Background: Previously, we reported a model for assessing ovarian reserves using 4 predictors: anti-Müllerian hormone (AMH) level, antral follicle count (AFC), follicle-stimulating hormone (FSH) level, and female age. This model is referred as the AAFA (anti-Müllerian hormone level–antral follicle count–follicle-stimulating hormone level–age) model. Objective: This study aims to explore the possibility of establishing a model for predicting ovarian reserves using only 3 factors: AMH level, FSH level, and age. The proposed model is referred to as the AFA (anti-Müllerian hormone level–follicle-stimulating hormone level–age) model. Methods: Oocytes from ovarian cycles stimulated by gonadotropin-releasing hormone antagonist were collected retrospectively at our reproductive center. Poor ovarian response (<5 oocytes retrieved) was defined as an outcome variable. The AFA model was built using a multivariable logistic regression analysis on data from 2017; data from 2018 were used to validate the performance of AFA model. Measurements of the area under the curve (AUC), sensitivity, specificity, positive predictive value, and negative predicative value were used to evaluate the performance of the model. To rank the ovarian reserves of the whole population, we ranked the subgroups according to the predicted probability of poor ovarian response and further divided the 60 subgroups into 4 clusters, A-D, according to cut-off values consistent with the AAFA model. Results: The AUCs of the AFA and AAFA models were similar for the same validation set, with values of 0.853 (95% CI 0.841-0.865) and 0.850 (95% CI 0.838-0.862), respectively. We further ranked the ovarian reserves according to their predicted probability of poor ovarian response, which was calculated using our AFA model. The actual incidences of poor ovarian response in groups from A-D in the AFA model were 0.037 (95% CI 0.029-0.046), 0.128 (95% CI 0.099-0.165), 0.294 (95% CI 0.250-0.341), and 0.624 (95% CI 0.577-0.669), respectively. The order of ovarian reserve from adequate to poor followed the order from A to D. The clinical pregnancy rate, live-birth rate, and specific differences in groups A-D were similar when predicted using the AFA and AAFA models. Conclusions: This AFA model for assessing the true ovarian reserve was more convenient, cost-effective, and objective than our original AAFA model.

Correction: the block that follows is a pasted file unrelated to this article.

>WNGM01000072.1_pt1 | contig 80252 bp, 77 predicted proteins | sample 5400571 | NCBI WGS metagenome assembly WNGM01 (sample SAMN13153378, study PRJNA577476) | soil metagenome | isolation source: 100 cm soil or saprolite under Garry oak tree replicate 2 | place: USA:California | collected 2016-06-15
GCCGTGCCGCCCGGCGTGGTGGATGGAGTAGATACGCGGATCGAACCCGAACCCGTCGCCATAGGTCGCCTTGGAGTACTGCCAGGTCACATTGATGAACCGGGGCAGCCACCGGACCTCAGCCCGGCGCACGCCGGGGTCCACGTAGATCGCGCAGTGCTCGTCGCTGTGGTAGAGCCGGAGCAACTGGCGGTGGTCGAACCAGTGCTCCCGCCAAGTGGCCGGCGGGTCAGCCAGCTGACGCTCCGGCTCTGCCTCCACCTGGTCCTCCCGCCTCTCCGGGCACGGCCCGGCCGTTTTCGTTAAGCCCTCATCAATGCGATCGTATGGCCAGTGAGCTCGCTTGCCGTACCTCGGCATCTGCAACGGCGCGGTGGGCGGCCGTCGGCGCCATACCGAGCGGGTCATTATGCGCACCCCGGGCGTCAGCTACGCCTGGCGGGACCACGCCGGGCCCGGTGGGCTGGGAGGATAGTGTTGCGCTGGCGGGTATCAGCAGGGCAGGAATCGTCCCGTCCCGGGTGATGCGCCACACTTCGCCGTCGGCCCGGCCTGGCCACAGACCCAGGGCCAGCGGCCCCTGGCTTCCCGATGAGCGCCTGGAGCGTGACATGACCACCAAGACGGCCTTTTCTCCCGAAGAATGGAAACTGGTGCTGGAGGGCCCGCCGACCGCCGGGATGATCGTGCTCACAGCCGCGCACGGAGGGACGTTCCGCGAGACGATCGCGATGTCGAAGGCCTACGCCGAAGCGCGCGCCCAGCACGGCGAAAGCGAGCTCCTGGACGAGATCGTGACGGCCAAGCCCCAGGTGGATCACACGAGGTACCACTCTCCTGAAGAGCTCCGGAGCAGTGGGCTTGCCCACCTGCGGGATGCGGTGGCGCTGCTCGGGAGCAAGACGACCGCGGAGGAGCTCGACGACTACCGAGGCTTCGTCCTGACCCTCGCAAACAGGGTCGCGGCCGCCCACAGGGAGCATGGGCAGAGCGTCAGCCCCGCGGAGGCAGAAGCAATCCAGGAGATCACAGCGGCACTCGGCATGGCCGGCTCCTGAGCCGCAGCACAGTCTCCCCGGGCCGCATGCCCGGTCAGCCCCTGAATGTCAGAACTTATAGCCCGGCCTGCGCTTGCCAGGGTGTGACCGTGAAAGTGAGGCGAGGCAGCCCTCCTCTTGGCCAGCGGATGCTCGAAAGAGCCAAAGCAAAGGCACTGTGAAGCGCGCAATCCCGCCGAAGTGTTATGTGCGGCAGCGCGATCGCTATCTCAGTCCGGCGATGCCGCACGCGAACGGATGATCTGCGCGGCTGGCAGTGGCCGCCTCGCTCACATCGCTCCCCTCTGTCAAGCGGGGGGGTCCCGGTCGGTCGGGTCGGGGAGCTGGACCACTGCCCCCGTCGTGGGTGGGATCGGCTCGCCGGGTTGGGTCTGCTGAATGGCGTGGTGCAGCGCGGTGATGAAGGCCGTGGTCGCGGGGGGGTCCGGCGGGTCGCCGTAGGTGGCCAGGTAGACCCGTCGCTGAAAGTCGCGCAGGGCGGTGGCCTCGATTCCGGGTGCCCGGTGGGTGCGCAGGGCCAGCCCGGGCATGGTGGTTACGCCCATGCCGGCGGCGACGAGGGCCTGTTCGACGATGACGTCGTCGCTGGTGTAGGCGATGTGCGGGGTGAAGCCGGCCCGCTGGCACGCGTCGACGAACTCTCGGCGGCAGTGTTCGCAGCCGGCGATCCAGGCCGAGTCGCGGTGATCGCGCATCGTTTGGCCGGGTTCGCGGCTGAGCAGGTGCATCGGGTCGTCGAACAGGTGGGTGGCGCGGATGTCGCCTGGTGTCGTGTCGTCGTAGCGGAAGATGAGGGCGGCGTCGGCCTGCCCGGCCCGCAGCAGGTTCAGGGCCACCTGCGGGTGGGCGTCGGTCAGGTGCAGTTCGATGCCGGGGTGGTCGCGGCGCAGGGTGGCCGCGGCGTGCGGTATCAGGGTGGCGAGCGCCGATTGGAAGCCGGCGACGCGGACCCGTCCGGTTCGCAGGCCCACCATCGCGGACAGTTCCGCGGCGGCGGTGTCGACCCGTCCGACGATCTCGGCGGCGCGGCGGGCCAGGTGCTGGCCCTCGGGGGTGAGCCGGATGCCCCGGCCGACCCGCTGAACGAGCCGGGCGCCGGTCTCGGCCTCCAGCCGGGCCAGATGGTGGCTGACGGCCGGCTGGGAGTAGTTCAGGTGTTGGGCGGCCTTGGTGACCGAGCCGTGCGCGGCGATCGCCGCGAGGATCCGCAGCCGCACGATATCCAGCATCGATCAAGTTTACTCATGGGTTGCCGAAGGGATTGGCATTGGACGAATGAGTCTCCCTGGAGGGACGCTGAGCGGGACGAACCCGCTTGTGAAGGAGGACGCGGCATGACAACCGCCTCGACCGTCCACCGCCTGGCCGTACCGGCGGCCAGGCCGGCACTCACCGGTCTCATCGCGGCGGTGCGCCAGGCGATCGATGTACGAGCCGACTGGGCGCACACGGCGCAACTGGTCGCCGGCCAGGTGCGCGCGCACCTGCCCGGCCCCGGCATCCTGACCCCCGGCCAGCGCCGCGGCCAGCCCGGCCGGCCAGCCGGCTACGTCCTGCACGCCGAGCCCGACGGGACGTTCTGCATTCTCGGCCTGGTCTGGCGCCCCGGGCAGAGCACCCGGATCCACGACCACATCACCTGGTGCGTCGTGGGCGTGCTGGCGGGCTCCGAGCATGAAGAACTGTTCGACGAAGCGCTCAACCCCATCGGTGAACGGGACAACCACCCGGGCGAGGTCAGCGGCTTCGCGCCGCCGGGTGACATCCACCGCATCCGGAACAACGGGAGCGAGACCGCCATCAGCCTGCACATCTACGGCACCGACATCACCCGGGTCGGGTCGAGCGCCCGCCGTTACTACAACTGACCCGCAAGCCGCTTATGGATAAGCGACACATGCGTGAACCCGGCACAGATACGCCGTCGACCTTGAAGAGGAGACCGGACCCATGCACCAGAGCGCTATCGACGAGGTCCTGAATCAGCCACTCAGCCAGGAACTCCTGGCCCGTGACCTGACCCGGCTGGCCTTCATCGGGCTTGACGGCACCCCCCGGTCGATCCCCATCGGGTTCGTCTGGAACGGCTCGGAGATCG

• Source: Shutterstock; Copyright: Tero Vesalainen; URL: https://www.shutterstock.com/image-photo/communication-dialog-conversation-on-online-forum-767432920; License: Licensed by the authors.

    Social Media Listening to Understand the Lived Experience of Presbyopia: Systematic Search and Content Analysis Study

    Abstract: